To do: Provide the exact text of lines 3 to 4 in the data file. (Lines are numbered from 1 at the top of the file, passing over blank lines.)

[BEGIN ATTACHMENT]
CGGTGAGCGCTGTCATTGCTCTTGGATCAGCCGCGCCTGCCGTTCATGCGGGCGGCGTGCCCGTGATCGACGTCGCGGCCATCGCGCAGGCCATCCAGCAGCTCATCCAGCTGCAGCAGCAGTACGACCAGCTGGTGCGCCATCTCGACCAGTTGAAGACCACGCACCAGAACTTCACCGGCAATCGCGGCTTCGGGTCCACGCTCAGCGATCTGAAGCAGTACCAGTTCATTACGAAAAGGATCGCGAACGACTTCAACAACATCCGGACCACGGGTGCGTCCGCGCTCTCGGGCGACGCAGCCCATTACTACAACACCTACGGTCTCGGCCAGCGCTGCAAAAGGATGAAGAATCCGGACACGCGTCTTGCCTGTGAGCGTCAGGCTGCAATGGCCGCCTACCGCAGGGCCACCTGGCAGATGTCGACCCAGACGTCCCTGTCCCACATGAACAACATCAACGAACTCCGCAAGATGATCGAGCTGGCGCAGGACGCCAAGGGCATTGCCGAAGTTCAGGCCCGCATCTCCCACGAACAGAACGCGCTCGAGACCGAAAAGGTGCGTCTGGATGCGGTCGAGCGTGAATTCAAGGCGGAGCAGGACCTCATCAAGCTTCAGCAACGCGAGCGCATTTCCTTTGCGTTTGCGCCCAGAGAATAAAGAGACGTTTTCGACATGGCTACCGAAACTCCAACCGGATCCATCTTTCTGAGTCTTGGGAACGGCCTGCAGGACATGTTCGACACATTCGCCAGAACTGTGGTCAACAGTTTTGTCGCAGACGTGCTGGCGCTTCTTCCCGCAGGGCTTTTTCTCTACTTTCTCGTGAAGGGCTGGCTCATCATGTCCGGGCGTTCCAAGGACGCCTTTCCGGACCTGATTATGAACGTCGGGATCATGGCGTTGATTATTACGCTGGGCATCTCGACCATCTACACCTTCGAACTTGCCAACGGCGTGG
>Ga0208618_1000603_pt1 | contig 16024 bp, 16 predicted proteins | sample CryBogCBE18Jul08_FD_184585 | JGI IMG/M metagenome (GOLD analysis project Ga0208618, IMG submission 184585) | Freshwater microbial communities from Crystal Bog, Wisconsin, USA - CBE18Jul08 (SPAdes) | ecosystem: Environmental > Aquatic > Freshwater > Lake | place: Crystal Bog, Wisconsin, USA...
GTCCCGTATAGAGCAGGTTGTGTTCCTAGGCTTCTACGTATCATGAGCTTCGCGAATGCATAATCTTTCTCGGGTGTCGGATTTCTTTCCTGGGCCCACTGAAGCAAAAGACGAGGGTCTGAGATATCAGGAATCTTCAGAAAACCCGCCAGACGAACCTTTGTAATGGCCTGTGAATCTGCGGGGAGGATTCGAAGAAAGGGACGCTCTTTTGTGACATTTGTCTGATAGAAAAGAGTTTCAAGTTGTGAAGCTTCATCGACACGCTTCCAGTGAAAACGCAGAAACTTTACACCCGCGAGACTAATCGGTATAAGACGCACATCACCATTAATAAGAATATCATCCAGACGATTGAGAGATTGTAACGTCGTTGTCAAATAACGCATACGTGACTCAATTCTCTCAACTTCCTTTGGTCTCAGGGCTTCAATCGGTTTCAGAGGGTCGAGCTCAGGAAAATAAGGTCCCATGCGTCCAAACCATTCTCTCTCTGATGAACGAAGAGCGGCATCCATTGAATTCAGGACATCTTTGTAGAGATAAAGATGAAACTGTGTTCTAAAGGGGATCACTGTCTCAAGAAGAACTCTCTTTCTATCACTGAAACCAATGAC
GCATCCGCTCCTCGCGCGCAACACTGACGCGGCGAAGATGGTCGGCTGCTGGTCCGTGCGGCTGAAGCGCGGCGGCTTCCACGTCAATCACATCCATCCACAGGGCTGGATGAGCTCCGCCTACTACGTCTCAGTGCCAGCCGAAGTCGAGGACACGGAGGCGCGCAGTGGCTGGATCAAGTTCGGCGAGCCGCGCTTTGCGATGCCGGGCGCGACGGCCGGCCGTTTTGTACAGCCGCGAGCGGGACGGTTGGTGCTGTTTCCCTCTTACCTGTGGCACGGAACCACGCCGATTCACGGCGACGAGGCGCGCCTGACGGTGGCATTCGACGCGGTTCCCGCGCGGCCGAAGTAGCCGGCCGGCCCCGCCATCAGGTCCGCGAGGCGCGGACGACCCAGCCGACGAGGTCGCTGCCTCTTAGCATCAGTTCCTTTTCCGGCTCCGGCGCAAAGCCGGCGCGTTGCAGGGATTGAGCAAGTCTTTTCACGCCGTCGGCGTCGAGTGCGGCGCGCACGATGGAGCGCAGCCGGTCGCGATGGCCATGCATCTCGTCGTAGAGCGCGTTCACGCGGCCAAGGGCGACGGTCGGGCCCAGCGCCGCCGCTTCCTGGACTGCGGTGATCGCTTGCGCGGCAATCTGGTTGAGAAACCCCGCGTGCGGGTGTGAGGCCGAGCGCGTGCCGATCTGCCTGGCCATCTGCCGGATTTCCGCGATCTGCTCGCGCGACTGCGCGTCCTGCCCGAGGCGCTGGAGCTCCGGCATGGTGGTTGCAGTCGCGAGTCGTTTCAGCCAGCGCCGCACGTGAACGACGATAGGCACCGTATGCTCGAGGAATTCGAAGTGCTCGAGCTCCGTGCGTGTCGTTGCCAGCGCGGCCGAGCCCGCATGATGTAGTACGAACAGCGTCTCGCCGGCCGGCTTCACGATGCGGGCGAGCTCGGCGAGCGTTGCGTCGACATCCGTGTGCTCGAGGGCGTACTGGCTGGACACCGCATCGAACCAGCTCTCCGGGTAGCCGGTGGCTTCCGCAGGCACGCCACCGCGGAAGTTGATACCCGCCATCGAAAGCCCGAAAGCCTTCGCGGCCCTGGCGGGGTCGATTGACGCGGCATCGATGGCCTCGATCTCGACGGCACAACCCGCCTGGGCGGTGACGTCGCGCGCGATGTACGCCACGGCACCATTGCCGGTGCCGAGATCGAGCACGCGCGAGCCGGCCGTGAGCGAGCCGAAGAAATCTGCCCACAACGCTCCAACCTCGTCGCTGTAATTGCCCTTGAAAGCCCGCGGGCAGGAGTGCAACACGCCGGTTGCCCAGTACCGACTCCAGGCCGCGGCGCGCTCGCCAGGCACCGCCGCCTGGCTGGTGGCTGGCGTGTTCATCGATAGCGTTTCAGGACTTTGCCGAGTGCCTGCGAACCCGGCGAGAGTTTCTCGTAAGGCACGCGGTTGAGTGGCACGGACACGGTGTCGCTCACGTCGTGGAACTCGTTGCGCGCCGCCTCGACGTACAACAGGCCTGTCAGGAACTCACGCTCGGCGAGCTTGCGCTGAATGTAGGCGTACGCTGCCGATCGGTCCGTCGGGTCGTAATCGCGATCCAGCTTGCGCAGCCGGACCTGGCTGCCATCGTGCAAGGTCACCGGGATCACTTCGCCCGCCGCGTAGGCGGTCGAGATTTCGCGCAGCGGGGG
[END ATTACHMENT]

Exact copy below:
GTCCCGTATAGAGCAGGTTGTGTTCCTAGGCTTCTACGTATCATGAGCTTCGCGAATGCATAATCTTTCTCGGGTGTCGGATTTCTTTCCTGGGCCCACTGAAGCAAAAGACGAGGGTCTGAGATATCAGGAATCTTCAGAAAACCCGCCAGACGAACCTTTGTAATGGCCTGTGAATCTGCGGGGAGGATTCGAAGAAAGGGACGCTCTTTTGTGACATTTGTCTGATAGAAAAGAGTTTCAAGTTGTGAAGCTTCATCGACACGCTTCCAGTGAAAACGCAGAAACTTTACACCCGCGAGACTAATCGGTATAAGACGCACATCACCATTAATAAGAATATCATCCAGACGATTGAGAGATTGTAACGTCGTTGTCAAATAACGCATACGTGACTCAATTCTCTCAACTTCCTTTGGTCTCAGGGCTTCAATCGGTTTCAGAGGGTCGAGCTCAGGAAAATAAGGTCCCATGCGTCCAAACCATTCTCTCTCTGATGAACGAAGAGCGGCATCCATTGAATTCAGGACATCTTTGTAGAGATAAAGATGAAACTGTGTTCTAAAGGGGATCACTGTCTCAAGAAGAACTCTCTTTCTATCACTGAAACCAATGAC
GCATCCGCTCCTCGCGCGCAACACTGACGCGGCGAAGATGGTCGGCTGCTGGTCCGTGCGGCTGAAGCGCGGCGGCTTCCACGTCAATCACATCCATCCACAGGGCTGGATGAGCTCCGCCTACTACGTCTCAGTGCCAGCCGAAGTCGAGGACACGGAGGCGCGCAGTGGCTGGATCAAGTTCGGCGAGCCGCGCTTTGCGATGCCGGGCGCGACGGCCGGCCGTTTTGTACAGCCGCGAGCGGGACGGTTGGTGCTGTTTCCCTCTTACCTGTGGCACGGAACCACGCCGATTCACGGCGACGAGGCGCGCCTGACGGTGGCATTCGACGCGGTTCCCGCGCGGCCGAAGTAGCCGGCCGGCCCCGCCATCAGGTCCGCGAGGCGCGGACGACCCAGCCGACGAGGTCGCTGCCTCTTAGCATCAGTTCCTTTTCCGGCTCCGGCGCAAAGCCGGCGCGTTGCAGGGATTGAGCAAGTCTTTTCACGCCGTCGGCGTCGAGTGCGGCGCGCACGATGGAGCGCAGCCGGTCGCGATGGCCATGCATCTCGTCGTAGAGCGCGTTCACGCGGCCAAGGGCGACGGTCGGGCCCAGCGCCGCCGCTTCCTGGACTGCGGTGATCGCTTGCGCGGCAATCTGGTTGAGAAACCCCGCGTGCGGGTGTGAGGCCGAGCGCGTGCCGATCTGCCTGGCCATCTGCCGGATTTCCGCGATCTGCTCGCGCGACTGCGCGTCCTGCCCGAGGCGCTGGAGCTCCGGCATGGTGGTTGCAGTCGCGAGTCGTTTCAGCCAGCGCCGCACGTGAACGACGATAGGCACCGTATGCTCGAGGAATTCGAAGTGCTCGAGCTCCGTGCGTGTCGTTGCCAGCGCGGCCGAGCCCGCATGATGTAGTACGAACAGCGTCTCGCCGGCCGGCTTCACGATGCGGGCGAGCTCGGCGAGCGTTGCGTCGACATCCGTGTGCTCGAGGGCGTACTGGCTGGACACCGCATCGAACCAGCTCTCCGGGTAGCCGGTGGCTTCCGCAGGCACGCCACCGCGGAAGTTGATACCCGCCATCGAAAGCCCGAAAGCCTTCGCGGCCCTGGCGGGGTCGATTGACGCGGCATCGATGGCCTCGATCTCGACGGCACAACCCGCCTGGGCGGTGACGTCGCGCGCGATGTACGCCACGGCACCATTGCCGGTGCCGAGATCGAGCACGCGCGAGCCGGCCGTGAGCGAGCCGAAGAAATCTGCCCACAACGCTCCAACCTCGTCGCTGTAATTGCCCTTGAAAGCCCGCGGGCAGGAGTGCAACACGCCGGTTGCCCAGTACCGACTCCAGGCCGCGGCGCGCTCGCCAGGCACCGCCGCCTGGCTGGTGGCTGGCGTGTTCATCGATAGCGTTTCAGGACTTTGCCGAGTGCCTGCGAACCCGGCGAGAGTTTCTCGTAAGGCACGCGGTTGAGTGGCACGGACACGGTGTCGCTCACGTCGTGGAACTCGTTGCGCGCCGCCTCGACGTACAACAGGCCTGTCAGGAACTCACGCTCGGCGAGCTTGCGCTGAATGTAGGCGTACGCTGCCGATCGGTCCGTCGGGTCGTAATCGCGATCCAGCTTGCGCAGCCGGACCTGGCTGCCATCGTGCAAGGTCACCGGGATCACTTCGCCCGCCGCGTAGGCGGTCGAGATTTCGCGCAGCGGGGG